Saturday, July 07, 2012

William Woodall author of young adult fantasy novels

1.) William, according to your website, you write mostly "fantasy novels for young adult readers, with a Christian flavor." What has drawn you to write in such a genre?
I think I've always enjoyed spending time with young people and talking to them about their lives and the issues they have. I was a high school teacher for several years, and kids are just interesting people, I think.  That goes a long way toward explaining the young adult part. As for the fantasy . . . well, I've always felt that fantasy writing is the purest expression of a writer's art, with the most creative freedom. In a strict sense, all fiction writing is fantasy anyway, since we're writing about people who don't really exist, doing things that never really happened.

I'm sometimes reluctant to classify my work specifically as Christian fiction, because I think people often have a mistaken idea about what that means. There's a tendency to think it either means thinly-disguised sermons, retellings of Bible stories in allegorical form, or (for kids) sweetness-and-light stories where nothing bad ever happens and everything is perfect. Worse still, people often think that Christian writers never write about anything except the conversion experience. But not all Christian writing is like that. Janette Oke has her beautiful Christian love stories, and Ted Dekker even manages to write Christian horror novels which appeal to a broad audience. Those are the types of Christian authors whom I admire most and would like to learn from. My characters will now and then discuss their faith and it forms a big part of who they are and the reasons why they do things, but they don't spend time trying to convert anybody and they don't indulge in long-winded sermons.     
 2.) Do you ever write in other genres, or have plans to do so?

I've sometimes thought about writing science fiction, or possibly other types of fantasy. I used to teach biology and chemistry, so I have the background for a good meaty science novel.  I just haven't gotten around to it yet.  

3.) Which of your books was the most fun to write, and why?

I think The Last Werewolf Hunter series has probably been the most fun to write, at least so far. Zach (the main character) has an entertaining sense of humor, for one thing, and he always kept me laughing.  Characters really do take on a life of their own after a while, and you end up getting to know them like you would a best friend.  The story took about two and a half years to write, and that's quite a while to spend with someone.
4.) Who are some authors you feel have had a big influence upon your own writing?

There have been several, but the ones I usually pick are C.S. Lewis, J.R.R. Tolkien, and George MacDonald. Perhaps MacDonald would be the root of it all, since Lewis and Tolkien both admired him greatly and thought of him as a deep influence on their own work. He was a pastor of a church, a deeply pious man, and a deeply humble one as well. I've read some of his sermons and learned a lot from him. He has an amazing way of cutting to the very heart of whatever he wants to talk about and eliminating confusion. He writes beautiful stories which are hard to forget.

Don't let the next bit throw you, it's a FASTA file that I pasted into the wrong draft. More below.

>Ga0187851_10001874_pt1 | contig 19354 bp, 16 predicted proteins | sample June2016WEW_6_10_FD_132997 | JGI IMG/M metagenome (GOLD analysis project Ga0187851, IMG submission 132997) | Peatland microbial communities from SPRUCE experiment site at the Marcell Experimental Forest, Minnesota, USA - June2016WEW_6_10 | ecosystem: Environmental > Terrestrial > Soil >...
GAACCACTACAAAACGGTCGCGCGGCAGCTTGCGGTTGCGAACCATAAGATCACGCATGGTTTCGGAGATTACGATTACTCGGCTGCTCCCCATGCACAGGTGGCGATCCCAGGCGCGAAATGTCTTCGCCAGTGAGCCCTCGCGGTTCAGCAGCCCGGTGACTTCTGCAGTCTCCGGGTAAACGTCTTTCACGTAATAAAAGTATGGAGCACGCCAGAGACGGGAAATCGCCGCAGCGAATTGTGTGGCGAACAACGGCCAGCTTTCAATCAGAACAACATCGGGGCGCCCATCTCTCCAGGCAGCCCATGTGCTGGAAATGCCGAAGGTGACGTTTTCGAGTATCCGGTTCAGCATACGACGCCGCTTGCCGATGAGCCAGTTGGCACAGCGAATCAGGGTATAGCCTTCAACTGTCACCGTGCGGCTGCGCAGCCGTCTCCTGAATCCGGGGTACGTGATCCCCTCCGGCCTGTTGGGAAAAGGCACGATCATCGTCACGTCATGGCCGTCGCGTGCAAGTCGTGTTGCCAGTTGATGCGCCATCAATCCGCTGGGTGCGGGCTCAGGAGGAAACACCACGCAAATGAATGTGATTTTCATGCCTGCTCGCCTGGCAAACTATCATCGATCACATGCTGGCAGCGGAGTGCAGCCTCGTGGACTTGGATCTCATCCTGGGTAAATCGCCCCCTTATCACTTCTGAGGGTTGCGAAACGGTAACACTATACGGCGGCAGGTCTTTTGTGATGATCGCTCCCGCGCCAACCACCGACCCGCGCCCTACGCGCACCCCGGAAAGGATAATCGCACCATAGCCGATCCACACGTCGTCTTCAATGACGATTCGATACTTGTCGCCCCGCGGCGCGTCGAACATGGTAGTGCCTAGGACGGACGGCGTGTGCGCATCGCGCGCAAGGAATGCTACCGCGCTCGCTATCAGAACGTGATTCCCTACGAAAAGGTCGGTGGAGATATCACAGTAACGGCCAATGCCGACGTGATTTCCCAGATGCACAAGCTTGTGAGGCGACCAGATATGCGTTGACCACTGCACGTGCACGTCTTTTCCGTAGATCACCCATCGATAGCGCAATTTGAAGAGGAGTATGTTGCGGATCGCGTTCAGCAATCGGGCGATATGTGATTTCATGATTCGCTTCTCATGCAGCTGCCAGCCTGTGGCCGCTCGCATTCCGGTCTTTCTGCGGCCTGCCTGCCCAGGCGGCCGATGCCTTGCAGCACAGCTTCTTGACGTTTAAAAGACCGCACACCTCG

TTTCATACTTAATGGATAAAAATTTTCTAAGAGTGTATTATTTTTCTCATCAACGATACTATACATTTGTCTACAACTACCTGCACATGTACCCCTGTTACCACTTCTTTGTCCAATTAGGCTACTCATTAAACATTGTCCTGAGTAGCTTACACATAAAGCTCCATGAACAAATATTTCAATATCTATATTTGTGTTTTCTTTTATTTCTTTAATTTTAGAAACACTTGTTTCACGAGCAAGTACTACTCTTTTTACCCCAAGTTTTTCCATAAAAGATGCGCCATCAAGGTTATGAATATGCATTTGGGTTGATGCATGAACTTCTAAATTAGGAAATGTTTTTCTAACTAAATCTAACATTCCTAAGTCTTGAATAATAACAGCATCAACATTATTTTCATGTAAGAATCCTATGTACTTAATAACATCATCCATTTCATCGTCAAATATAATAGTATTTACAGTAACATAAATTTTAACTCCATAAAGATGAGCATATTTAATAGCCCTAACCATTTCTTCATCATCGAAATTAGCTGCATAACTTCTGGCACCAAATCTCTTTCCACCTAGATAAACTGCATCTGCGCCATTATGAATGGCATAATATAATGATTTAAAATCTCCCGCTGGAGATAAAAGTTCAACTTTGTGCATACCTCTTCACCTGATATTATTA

5.) As a writer of Christian literature, how do you approach the sometimes unsavory elements that can pop up in writing a story?

My outlook on this subject is that a writer of Christian literature should never be afraid to take up difficult subjects and unsavory characters. These things exist in the real world, and they will certainly come up during the writing process. In various stories of mine, I've found it necessary to address alcoholism, child abuse and abandonment, occultism, fatal illness, and several other harsh topics. What interests me as a Christian writer is the way people cope with these things and how they relate to the main characters' faith at times.  Every human being at some point has to confront questions about what he or she believes and how to apply those beliefs to the real world of messy choices and difficult decisions. They won't always choose wisely. I think having a main character who loves God and tries to live that way even if he doesn't always succeed is something a lot of people can relate to.

 6.) Cats or dogs? Why? 

Two dogs at the moment. A half-Rottweiler, half-German Shepherd named Blue, whose only use as a guard dog would be if robbers could be licked to death, and a chihuahua who's meaner than a snake.  lol

For more on author William Woodall, please check out:

1 comment:

Charles Gramlich said...

The prophet of rain is a great title. I don't write Christian oriented fiction but I was recently in a Christian bookstore and was surprised at the very wide range of subject matter that the books touched on. There are as many subgenres in Christian fiction as anywhere else, and difficult topics are certainly dealt with.